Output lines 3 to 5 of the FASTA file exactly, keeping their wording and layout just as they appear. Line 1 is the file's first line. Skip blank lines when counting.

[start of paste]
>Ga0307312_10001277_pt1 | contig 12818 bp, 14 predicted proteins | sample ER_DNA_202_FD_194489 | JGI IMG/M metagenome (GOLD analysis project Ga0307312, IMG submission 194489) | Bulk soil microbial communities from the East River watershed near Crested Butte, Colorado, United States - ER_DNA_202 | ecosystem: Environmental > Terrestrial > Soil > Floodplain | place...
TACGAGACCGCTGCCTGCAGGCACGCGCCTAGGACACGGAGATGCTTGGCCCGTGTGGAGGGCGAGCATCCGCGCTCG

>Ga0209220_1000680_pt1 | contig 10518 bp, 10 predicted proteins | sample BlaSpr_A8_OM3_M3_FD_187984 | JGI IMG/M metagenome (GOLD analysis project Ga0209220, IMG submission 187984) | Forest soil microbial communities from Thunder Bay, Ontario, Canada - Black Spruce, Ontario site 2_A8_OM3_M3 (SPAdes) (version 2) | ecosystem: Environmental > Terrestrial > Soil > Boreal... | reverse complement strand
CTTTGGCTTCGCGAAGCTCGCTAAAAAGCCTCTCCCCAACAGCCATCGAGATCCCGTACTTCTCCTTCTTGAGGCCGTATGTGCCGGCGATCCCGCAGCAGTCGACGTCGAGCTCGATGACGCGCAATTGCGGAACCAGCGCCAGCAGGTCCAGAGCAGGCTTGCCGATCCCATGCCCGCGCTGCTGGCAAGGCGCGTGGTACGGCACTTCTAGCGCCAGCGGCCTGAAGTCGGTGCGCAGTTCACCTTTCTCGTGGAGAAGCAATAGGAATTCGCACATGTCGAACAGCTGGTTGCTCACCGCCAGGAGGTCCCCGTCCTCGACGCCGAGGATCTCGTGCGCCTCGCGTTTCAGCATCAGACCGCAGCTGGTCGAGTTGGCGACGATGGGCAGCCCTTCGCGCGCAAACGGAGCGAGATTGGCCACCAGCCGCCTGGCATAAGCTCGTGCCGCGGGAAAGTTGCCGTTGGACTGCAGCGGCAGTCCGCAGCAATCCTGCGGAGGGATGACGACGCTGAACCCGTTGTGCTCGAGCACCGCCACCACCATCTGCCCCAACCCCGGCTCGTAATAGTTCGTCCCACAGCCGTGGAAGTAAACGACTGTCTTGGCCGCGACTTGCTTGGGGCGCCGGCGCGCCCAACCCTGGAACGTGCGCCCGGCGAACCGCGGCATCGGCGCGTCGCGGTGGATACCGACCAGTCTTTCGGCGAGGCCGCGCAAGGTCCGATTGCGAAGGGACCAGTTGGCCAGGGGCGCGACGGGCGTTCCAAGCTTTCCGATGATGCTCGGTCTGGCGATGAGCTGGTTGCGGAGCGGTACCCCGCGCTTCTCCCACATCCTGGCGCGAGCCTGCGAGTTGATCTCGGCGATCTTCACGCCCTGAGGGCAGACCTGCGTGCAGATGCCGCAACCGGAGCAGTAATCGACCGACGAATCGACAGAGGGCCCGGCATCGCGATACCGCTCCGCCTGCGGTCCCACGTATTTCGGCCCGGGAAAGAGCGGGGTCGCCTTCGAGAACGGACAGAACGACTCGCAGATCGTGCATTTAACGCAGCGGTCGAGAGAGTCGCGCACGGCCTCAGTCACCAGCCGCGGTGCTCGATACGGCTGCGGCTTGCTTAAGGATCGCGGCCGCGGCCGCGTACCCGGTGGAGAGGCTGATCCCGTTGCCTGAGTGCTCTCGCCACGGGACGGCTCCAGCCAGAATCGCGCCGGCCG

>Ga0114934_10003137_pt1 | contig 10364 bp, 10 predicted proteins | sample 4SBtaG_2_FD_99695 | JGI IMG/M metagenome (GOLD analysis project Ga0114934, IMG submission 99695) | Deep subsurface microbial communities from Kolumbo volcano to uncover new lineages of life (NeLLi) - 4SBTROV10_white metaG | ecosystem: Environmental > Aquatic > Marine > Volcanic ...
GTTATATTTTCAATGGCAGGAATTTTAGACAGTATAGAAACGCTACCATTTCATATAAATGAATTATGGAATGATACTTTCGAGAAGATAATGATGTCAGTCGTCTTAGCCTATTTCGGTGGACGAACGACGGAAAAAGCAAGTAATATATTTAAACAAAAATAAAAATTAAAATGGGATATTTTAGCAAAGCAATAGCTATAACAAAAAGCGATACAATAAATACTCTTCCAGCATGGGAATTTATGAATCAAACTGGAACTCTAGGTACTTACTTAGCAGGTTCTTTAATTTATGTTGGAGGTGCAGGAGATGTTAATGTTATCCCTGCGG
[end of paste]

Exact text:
>Ga0209220_1000680_pt1 | contig 10518 bp, 10 predicted proteins | sample BlaSpr_A8_OM3_M3_FD_187984 | JGI IMG/M metagenome (GOLD analysis project Ga0209220, IMG submission 187984) | Forest soil microbial communities from Thunder Bay, Ontario, Canada - Black Spruce, Ontario site 2_A8_OM3_M3 (SPAdes) (version 2) | ecosystem: Environmental > Terrestrial > Soil > Boreal... | reverse complement strand
CTTTGGCTTCGCGAAGCTCGCTAAAAAGCCTCTCCCCAACAGCCATCGAGATCCCGTACTTCTCCTTCTTGAGGCCGTATGTGCCGGCGATCCCGCAGCAGTCGACGTCGAGCTCGATGACGCGCAATTGCGGAACCAGCGCCAGCAGGTCCAGAGCAGGCTTGCCGATCCCATGCCCGCGCTGCTGGCAAGGCGCGTGGTACGGCACTTCTAGCGCCAGCGGCCTGAAGTCGGTGCGCAGTTCACCTTTCTCGTGGAGAAGCAATAGGAATTCGCACATGTCGAACAGCTGGTTGCTCACCGCCAGGAGGTCCCCGTCCTCGACGCCGAGGATCTCGTGCGCCTCGCGTTTCAGCATCAGACCGCAGCTGGTCGAGTTGGCGACGATGGGCAGCCCTTCGCGCGCAAACGGAGCGAGATTGGCCACCAGCCGCCTGGCATAAGCTCGTGCCGCGGGAAAGTTGCCGTTGGACTGCAGCGGCAGTCCGCAGCAATCCTGCGGAGGGATGACGACGCTGAACCCGTTGTGCTCGAGCACCGCCACCACCATCTGCCCCAACCCCGGCTCGTAATAGTTCGTCCCACAGCCGTGGAAGTAAACGACTGTCTTGGCCGCGACTTGCTTGGGGCGCCGGCGCGCCCAACCCTGGAACGTGCGCCCGGCGAACCGCGGCATCGGCGCGTCGCGGTGGATACCGACCAGTCTTTCGGCGAGGCCGCGCAAGGTCCGATTGCGAAGGGACCAGTTGGCCAGGGGCGCGACGGGCGTTCCAAGCTTTCCGATGATGCTCGGTCTGGCGATGAGCTGGTTGCGGAGCGGTACCCCGCGCTTCTCCCACATCCTGGCGCGAGCCTGCGAGTTGATCTCGGCGATCTTCACGCCCTGAGGGCAGACCTGCGTGCAGATGCCGCAACCGGAGCAGTAATCGACCGACGAATCGACAGAGGGCCCGGCATCGCGATACCGCTCCGCCTGCGGTCCCACGTATTTCGGCCCGGGAAAGAGCGGGGTCGCCTTCGAGAACGGACAGAACGACTCGCAGATCGTGCATTTAACGCAGCGGTCGAGAGAGTCGCGCACGGCCTCAGTCACCAGCCGCGGTGCTCGATACGGCTGCGGCTTGCTTAAGGATCGCGGCCGCGGCCGCGTACCCGGTGGAGAGGCTGATCCCGTTGCCTGAGTGCTCTCGCCACGGGACGGCTCCAGCCAGAATCGCGCCGGCCG

>Ga0114934_10003137_pt1 | contig 10364 bp, 10 predicted proteins | sample 4SBtaG_2_FD_99695 | JGI IMG/M metagenome (GOLD analysis project Ga0114934, IMG submission 99695) | Deep subsurface microbial communities from Kolumbo volcano to uncover new lineages of life (NeLLi) - 4SBTROV10_white metaG | ecosystem: Environmental > Aquatic > Marine > Volcanic ...